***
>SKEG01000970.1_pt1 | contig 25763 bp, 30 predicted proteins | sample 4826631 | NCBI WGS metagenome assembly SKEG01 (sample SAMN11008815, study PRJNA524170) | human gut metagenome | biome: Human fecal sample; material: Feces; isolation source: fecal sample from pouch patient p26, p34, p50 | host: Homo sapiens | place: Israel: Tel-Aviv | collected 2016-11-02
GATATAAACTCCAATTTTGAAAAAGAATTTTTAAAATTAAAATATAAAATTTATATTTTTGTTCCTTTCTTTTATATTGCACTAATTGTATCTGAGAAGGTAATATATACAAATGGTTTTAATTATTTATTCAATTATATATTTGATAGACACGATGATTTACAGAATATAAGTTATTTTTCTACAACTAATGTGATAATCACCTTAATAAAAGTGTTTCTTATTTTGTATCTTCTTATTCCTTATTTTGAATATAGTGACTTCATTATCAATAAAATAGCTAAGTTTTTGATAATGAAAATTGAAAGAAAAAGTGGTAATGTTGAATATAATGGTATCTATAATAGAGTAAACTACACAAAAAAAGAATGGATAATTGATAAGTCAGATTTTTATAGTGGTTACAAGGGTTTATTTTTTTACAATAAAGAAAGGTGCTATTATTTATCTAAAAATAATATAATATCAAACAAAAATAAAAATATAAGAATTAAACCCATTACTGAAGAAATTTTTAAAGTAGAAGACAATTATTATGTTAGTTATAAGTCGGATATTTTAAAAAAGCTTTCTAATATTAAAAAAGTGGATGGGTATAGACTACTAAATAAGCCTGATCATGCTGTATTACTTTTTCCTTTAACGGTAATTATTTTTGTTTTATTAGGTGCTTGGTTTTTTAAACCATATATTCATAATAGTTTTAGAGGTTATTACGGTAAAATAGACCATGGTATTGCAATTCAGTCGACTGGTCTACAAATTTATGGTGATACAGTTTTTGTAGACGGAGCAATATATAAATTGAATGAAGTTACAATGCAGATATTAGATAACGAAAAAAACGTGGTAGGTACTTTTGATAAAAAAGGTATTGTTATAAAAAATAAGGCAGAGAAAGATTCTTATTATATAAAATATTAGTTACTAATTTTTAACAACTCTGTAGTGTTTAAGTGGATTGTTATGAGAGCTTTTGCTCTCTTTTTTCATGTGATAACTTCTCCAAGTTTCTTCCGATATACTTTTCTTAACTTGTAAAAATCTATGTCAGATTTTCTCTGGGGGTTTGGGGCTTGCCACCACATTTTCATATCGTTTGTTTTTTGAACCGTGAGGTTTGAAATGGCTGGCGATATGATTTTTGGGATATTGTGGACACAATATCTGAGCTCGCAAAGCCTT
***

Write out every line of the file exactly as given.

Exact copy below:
>SKEG01000970.1_pt1 | contig 25763 bp, 30 predicted proteins | sample 4826631 | NCBI WGS metagenome assembly SKEG01 (sample SAMN11008815, study PRJNA524170) | human gut metagenome | biome: Human fecal sample; material: Feces; isolation source: fecal sample from pouch patient p26, p34, p50 | host: Homo sapiens | place: Israel: Tel-Aviv | collected 2016-11-02
GATATAAACTCCAATTTTGAAAAAGAATTTTTAAAATTAAAATATAAAATTTATATTTTTGTTCCTTTCTTTTATATTGCACTAATTGTATCTGAGAAGGTAATATATACAAATGGTTTTAATTATTTATTCAATTATATATTTGATAGACACGATGATTTACAGAATATAAGTTATTTTTCTACAACTAATGTGATAATCACCTTAATAAAAGTGTTTCTTATTTTGTATCTTCTTATTCCTTATTTTGAATATAGTGACTTCATTATCAATAAAATAGCTAAGTTTTTGATAATGAAAATTGAAAGAAAAAGTGGTAATGTTGAATATAATGGTATCTATAATAGAGTAAACTACACAAAAAAAGAATGGATAATTGATAAGTCAGATTTTTATAGTGGTTACAAGGGTTTATTTTTTTACAATAAAGAAAGGTGCTATTATTTATCTAAAAATAATATAATATCAAACAAAAATAAAAATATAAGAATTAAACCCATTACTGAAGAAATTTTTAAAGTAGAAGACAATTATTATGTTAGTTATAAGTCGGATATTTTAAAAAAGCTTTCTAATATTAAAAAAGTGGATGGGTATAGACTACTAAATAAGCCTGATCATGCTGTATTACTTTTTCCTTTAACGGTAATTATTTTTGTTTTATTAGGTGCTTGGTTTTTTAAACCATATATTCATAATAGTTTTAGAGGTTATTACGGTAAAATAGACCATGGTATTGCAATTCAGTCGACTGGTCTACAAATTTATGGTGATACAGTTTTTGTAGACGGAGCAATATATAAATTGAATGAAGTTACAATGCAGATATTAGATAACGAAAAAAACGTGGTAGGTACTTTTGATAAAAAAGGTATTGTTATAAAAAATAAGGCAGAGAAAGATTCTTATTATATAAAATATTAGTTACTAATTTTTAACAACTCTGTAGTGTTTAAGTGGATTGTTATGAGAGCTTTTGCTCTCTTTTTTCATGTGATAACTTCTCCAAGTTTCTTCCGATATACTTTTCTTAACTTGTAAAAATCTATGTCAGATTTTCTCTGGGGGTTTGGGGCTTGCCACCACATTTTCATATCGTTTGTTTTTTGAACCGTGAGGTTTGAAATGGCTGGCGATATGATTTTTGGGATATTGTGGACACAATATCTGAGCTCGCAAAGCCTT